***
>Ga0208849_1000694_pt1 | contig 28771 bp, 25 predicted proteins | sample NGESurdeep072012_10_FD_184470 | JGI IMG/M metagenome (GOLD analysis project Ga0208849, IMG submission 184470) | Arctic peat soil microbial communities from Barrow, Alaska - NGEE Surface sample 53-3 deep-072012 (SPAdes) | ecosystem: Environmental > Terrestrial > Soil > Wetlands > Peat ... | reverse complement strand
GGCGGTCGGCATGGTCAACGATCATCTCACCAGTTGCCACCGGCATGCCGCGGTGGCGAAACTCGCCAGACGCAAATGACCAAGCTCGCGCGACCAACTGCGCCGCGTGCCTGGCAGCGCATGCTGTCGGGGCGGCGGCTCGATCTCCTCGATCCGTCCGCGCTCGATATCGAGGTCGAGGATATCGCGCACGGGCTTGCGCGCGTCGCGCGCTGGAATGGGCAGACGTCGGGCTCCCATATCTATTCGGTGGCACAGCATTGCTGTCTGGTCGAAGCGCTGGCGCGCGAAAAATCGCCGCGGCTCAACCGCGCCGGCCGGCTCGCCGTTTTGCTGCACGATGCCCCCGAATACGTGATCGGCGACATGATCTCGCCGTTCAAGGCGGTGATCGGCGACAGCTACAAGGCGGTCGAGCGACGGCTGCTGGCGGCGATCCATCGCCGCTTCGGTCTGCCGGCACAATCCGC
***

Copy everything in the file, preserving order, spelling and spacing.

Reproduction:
>Ga0208849_1000694_pt1 | contig 28771 bp, 25 predicted proteins | sample NGESurdeep072012_10_FD_184470 | JGI IMG/M metagenome (GOLD analysis project Ga0208849, IMG submission 184470) | Arctic peat soil microbial communities from Barrow, Alaska - NGEE Surface sample 53-3 deep-072012 (SPAdes) | ecosystem: Environmental > Terrestrial > Soil > Wetlands > Peat ... | reverse complement strand
GGCGGTCGGCATGGTCAACGATCATCTCACCAGTTGCCACCGGCATGCCGCGGTGGCGAAACTCGCCAGACGCAAATGACCAAGCTCGCGCGACCAACTGCGCCGCGTGCCTGGCAGCGCATGCTGTCGGGGCGGCGGCTCGATCTCCTCGATCCGTCCGCGCTCGATATCGAGGTCGAGGATATCGCGCACGGGCTTGCGCGCGTCGCGCGCTGGAATGGGCAGACGTCGGGCTCCCATATCTATTCGGTGGCACAGCATTGCTGTCTGGTCGAAGCGCTGGCGCGCGAAAAATCGCCGCGGCTCAACCGCGCCGGCCGGCTCGCCGTTTTGCTGCACGATGCCCCCGAATACGTGATCGGCGACATGATCTCGCCGTTCAAGGCGGTGATCGGCGACAGCTACAAGGCGGTCGAGCGACGGCTGCTGGCGGCGATCCATCGCCGCTTCGGTCTGCCGGCACAATCCGC